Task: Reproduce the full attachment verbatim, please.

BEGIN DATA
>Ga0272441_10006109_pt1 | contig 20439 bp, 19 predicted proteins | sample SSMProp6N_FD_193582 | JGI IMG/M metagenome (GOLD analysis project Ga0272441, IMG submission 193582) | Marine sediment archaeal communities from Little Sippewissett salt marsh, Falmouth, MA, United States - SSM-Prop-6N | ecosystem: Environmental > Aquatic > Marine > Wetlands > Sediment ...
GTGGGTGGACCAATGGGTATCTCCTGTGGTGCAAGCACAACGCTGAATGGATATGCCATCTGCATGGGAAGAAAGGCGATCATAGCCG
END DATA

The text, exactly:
>Ga0272441_10006109_pt1 | contig 20439 bp, 19 predicted proteins | sample SSMProp6N_FD_193582 | JGI IMG/M metagenome (GOLD analysis project Ga0272441, IMG submission 193582) | Marine sediment archaeal communities from Little Sippewissett salt marsh, Falmouth, MA, United States - SSM-Prop-6N | ecosystem: Environmental > Aquatic > Marine > Wetlands > Sediment ...
GTGGGTGGACCAATGGGTATCTCCTGTGGTGCAAGCACAACGCTGAATGGATATGCCATCTGCATGGGAAGAAAGGCGATCATAGCCG